Lyall’s achievements also extend beyon d t he track and into the boxing ring, where he won a Queensland and Australian strawweight title in 1993. Lyall took up the sport initially to lose weight for racing, but after entering some jockey bouts his close friend, Queensland boxing legend Jeff Malcolm persuaded Lyall to take the sport more seriously.

“It was hard,” Lyall says, “but it was something that I ha d t he opportunity to do, and I did it properly.”

Few people realise the rigours of being a professional jockey ” the constant battle with gaining and losing weight and the ever-present risk involved with what is one of the most dangerous sports in the world. Success in racing requires not just incredible commitment but also courage and faith in one’s own ability.

“The physical side of it does take a toll on the body,” Lyall admits. “But I’ve been pretty lucky all my life.

“I’ve been a natural at it and I thank my culture for that, because I got them Murri legs!”

Lyall has broken both his ankles and his wrist, and last year he had a bad fall and broke his arm.

“They’re things that, as a jockey, you’ve got in the back of your mind,” he says. “But you know your own ability ” it doesn’t really worry me.”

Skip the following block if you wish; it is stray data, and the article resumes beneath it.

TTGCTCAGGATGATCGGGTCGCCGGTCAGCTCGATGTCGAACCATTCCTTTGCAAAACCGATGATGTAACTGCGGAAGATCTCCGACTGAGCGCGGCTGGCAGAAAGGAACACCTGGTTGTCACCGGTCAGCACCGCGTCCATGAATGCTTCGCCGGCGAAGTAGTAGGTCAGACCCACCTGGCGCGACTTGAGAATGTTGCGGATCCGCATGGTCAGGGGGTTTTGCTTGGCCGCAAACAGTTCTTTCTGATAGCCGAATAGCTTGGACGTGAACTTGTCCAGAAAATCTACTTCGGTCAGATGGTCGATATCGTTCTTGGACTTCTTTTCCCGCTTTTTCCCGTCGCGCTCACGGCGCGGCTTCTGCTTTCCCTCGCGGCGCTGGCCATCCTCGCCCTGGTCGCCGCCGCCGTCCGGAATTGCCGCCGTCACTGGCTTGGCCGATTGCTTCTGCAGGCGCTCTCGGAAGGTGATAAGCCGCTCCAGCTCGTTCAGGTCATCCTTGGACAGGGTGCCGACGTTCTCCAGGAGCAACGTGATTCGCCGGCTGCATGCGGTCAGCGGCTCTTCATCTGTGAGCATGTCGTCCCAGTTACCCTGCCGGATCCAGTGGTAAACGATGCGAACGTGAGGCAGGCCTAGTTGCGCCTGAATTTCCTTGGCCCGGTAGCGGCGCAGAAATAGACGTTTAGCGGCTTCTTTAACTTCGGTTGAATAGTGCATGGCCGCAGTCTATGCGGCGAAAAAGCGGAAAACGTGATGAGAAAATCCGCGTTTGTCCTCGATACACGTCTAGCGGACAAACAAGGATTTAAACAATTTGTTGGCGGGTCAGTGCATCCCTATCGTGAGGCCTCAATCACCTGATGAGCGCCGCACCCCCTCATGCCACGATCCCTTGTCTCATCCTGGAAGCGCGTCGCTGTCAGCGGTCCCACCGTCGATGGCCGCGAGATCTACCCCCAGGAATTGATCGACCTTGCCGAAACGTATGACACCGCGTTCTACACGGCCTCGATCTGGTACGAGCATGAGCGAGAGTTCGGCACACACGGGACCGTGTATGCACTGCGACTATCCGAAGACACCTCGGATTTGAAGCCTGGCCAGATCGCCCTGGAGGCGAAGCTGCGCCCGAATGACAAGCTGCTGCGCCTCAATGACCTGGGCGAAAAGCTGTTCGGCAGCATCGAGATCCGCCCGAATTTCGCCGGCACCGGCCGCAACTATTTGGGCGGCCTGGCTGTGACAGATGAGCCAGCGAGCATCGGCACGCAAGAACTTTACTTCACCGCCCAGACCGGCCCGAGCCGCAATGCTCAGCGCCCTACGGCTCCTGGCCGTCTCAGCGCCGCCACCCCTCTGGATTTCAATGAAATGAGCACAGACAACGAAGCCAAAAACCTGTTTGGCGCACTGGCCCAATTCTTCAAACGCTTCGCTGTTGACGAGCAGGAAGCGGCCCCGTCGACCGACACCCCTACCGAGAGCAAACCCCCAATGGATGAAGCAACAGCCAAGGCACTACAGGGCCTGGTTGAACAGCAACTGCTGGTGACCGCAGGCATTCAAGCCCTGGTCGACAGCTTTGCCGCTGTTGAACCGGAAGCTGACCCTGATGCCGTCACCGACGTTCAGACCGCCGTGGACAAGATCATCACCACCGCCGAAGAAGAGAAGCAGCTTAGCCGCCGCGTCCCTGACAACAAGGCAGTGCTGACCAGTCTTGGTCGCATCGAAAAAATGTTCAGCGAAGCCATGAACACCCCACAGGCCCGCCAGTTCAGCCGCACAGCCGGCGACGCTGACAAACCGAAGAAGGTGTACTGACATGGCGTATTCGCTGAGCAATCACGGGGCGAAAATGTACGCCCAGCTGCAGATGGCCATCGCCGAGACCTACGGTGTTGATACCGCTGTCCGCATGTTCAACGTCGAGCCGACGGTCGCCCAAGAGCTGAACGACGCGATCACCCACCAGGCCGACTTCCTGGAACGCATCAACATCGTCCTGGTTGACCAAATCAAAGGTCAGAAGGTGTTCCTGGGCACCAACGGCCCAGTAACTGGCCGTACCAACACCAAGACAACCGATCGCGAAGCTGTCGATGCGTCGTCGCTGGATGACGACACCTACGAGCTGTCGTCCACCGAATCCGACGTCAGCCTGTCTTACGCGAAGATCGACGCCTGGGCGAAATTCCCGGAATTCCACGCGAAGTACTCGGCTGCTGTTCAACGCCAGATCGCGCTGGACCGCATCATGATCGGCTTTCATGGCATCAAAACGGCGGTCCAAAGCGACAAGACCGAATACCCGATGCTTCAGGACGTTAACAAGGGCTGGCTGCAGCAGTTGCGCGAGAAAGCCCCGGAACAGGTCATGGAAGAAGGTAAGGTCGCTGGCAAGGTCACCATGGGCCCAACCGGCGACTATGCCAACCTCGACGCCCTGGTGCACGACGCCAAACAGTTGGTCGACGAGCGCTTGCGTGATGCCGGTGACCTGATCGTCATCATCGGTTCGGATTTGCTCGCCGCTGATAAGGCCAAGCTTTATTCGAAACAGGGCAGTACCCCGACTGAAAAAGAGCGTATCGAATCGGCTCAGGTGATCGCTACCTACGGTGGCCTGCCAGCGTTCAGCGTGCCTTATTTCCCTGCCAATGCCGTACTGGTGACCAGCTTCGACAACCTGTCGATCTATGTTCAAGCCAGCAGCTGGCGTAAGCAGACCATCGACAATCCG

While most of the jockeys Lyall grew up with have long passed in retirement, at 43 years of age Lyall is still going strong and is planning on racing for many more years to come.

“I’m at a stage in my life now where I am really happy and content with racing,” he says. “I’ve got a lovely wife and I’ve got three children, including a 13 year-old boy who I’m hoping will follow in the footsteps of the Appo name in Queensland racing.

“Mate, I’ll ride for as long as my body and my health allow me. I feel like I could ride for another 30 years ” that’s how good I feel!”

Aboriginal people have always had a special connection with horses since white settlers brought the beasts to Australia, from the countless Indigenous stockmen who became rodeo legends to the famed “Queensland Black Watch” of the 11 th Light Horse Brigade. Some Indigenous riders have even manage d t o crack the exclusive equestrian sports.

Then, of course, there are the great jockeys. From the legendary Peter St. Albans ” who won Melbourne Cup at just 13 years of age ” to Leigh-Anne Goodwin, Frank Reyes and Darby McCarthy, Indigenous jockeys have faced a hard road in racing, but through determination and ability they have achieved some amazing feats.

“Racing has given me respect in myself, not only as a jockey but as an Aboriginal person,” Lyall says. “It’s something that I’m very proud of ” that any Aboriginal kid who walks into a jockey room can stand up and say “˜I’m not afraid’, because he’s got Al Appo there and people know that.”

Lyall is a trailblazer in every sense of the word. One day in the future, another Indigenous jockey will take the spoils at the Melbourne Cup an d t hey will have Lyall Appo to thank.

“I’d tell every Aboriginal kid not to be afraid of their ability,” he says. “Be proud of who you are, be proud of achievement in your ability as sportspeople, and be proud of your Aboriginality.”


Comments are closed.